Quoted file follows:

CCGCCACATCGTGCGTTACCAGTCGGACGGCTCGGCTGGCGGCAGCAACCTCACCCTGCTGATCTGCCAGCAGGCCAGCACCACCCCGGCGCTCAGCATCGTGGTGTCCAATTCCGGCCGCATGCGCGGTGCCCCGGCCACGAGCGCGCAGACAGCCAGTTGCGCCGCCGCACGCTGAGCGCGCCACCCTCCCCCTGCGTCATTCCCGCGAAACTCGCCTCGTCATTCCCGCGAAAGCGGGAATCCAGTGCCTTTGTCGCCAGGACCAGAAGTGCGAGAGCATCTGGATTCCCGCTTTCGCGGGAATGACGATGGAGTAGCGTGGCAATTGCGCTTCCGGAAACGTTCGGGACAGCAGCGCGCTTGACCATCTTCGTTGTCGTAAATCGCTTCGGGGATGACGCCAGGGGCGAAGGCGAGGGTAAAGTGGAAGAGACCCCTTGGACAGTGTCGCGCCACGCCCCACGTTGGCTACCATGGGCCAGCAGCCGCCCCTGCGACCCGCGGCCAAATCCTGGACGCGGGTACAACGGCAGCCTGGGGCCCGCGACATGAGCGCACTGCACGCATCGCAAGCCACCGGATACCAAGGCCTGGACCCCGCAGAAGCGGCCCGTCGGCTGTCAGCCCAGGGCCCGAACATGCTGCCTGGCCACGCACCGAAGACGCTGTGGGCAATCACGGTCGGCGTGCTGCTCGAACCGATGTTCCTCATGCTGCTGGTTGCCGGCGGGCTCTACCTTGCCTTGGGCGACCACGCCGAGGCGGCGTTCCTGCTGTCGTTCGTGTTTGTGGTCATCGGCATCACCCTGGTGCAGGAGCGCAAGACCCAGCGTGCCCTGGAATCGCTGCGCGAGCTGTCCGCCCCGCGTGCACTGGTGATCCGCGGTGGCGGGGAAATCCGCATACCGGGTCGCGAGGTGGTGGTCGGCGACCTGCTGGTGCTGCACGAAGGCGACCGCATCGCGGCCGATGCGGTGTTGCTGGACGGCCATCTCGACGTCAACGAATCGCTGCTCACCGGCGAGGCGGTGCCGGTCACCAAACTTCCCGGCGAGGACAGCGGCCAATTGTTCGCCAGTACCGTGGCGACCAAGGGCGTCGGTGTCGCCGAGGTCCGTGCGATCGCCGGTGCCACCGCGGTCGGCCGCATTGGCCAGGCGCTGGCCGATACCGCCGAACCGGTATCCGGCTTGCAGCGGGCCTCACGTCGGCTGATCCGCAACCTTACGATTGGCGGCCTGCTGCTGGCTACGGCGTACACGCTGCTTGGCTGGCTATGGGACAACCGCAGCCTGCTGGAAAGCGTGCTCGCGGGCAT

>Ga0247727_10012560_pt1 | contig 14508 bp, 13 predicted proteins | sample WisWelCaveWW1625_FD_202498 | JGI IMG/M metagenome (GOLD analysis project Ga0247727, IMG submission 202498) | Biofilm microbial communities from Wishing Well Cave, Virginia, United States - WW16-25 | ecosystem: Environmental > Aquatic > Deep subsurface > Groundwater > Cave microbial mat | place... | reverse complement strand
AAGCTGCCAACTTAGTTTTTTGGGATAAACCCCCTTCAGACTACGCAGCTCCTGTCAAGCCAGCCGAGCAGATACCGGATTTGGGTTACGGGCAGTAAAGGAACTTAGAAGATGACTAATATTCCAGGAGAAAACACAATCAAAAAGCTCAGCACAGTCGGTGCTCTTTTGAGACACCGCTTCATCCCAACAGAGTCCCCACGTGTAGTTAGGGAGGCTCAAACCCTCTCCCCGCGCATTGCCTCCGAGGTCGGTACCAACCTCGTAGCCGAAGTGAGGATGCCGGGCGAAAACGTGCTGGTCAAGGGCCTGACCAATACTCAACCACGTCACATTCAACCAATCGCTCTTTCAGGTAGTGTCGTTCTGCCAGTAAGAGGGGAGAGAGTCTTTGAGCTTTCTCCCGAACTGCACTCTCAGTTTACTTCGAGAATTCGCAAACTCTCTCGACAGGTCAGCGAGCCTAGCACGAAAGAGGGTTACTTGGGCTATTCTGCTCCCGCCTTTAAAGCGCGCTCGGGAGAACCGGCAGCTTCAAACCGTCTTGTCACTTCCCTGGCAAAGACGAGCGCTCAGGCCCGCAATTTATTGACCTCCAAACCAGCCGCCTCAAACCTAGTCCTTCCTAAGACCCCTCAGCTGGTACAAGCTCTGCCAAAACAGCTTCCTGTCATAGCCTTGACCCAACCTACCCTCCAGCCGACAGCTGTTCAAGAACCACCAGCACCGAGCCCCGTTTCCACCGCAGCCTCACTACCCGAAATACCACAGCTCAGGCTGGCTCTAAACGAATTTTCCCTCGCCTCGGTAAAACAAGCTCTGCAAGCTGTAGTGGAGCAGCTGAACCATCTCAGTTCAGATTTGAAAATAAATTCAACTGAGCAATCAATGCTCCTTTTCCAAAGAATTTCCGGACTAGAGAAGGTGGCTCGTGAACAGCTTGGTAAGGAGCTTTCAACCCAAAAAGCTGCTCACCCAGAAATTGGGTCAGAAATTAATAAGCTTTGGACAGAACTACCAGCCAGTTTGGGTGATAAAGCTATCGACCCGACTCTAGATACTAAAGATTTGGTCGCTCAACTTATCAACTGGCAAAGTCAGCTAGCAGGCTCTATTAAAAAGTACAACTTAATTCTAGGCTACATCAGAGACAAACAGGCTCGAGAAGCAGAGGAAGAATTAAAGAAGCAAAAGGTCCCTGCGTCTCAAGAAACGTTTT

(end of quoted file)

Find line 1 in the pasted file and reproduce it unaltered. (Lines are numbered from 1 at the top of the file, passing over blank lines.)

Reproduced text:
CCGCCACATCGTGCGTTACCAGTCGGACGGCTCGGCTGGCGGCAGCAACCTCACCCTGCTGATCTGCCAGCAGGCCAGCACCACCCCGGCGCTCAGCATCGTGGTGTCCAATTCCGGCCGCATGCGCGGTGCCCCGGCCACGAGCGCGCAGACAGCCAGTTGCGCCGCCGCACGCTGAGCGCGCCACCCTCCCCCTGCGTCATTCCCGCGAAACTCGCCTCGTCATTCCCGCGAAAGCGGGAATCCAGTGCCTTTGTCGCCAGGACCAGAAGTGCGAGAGCATCTGGATTCCCGCTTTCGCGGGAATGACGATGGAGTAGCGTGGCAATTGCGCTTCCGGAAACGTTCGGGACAGCAGCGCGCTTGACCATCTTCGTTGTCGTAAATCGCTTCGGGGATGACGCCAGGGGCGAAGGCGAGGGTAAAGTGGAAGAGACCCCTTGGACAGTGTCGCGCCACGCCCCACGTTGGCTACCATGGGCCAGCAGCCGCCCCTGCGACCCGCGGCCAAATCCTGGACGCGGGTACAACGGCAGCCTGGGGCCCGCGACATGAGCGCACTGCACGCATCGCAAGCCACCGGATACCAAGGCCTGGACCCCGCAGAAGCGGCCCGTCGGCTGTCAGCCCAGGGCCCGAACATGCTGCCTGGCCACGCACCGAAGACGCTGTGGGCAATCACGGTCGGCGTGCTGCTCGAACCGATGTTCCTCATGCTGCTGGTTGCCGGCGGGCTCTACCTTGCCTTGGGCGACCACGCCGAGGCGGCGTTCCTGCTGTCGTTCGTGTTTGTGGTCATCGGCATCACCCTGGTGCAGGAGCGCAAGACCCAGCGTGCCCTGGAATCGCTGCGCGAGCTGTCCGCCCCGCGTGCACTGGTGATCCGCGGTGGCGGGGAAATCCGCATACCGGGTCGCGAGGTGGTGGTCGGCGACCTGCTGGTGCTGCACGAAGGCGACCGCATCGCGGCCGATGCGGTGTTGCTGGACGGCCATCTCGACGTCAACGAATCGCTGCTCACCGGCGAGGCGGTGCCGGTCACCAAACTTCCCGGCGAGGACAGCGGCCAATTGTTCGCCAGTACCGTGGCGACCAAGGGCGTCGGTGTCGCCGAGGTCCGTGCGATCGCCGGTGCCACCGCGGTCGGCCGCATTGGCCAGGCGCTGGCCGATACCGCCGAACCGGTATCCGGCTTGCAGCGGGCCTCACGTCGGCTGATCCGCAACCTTACGATTGGCGGCCTGCTGCTGGCTACGGCGTACACGCTGCTTGGCTGGCTATGGGACAACCGCAGCCTGCTGGAAAGCGTGCTCGCGGGCAT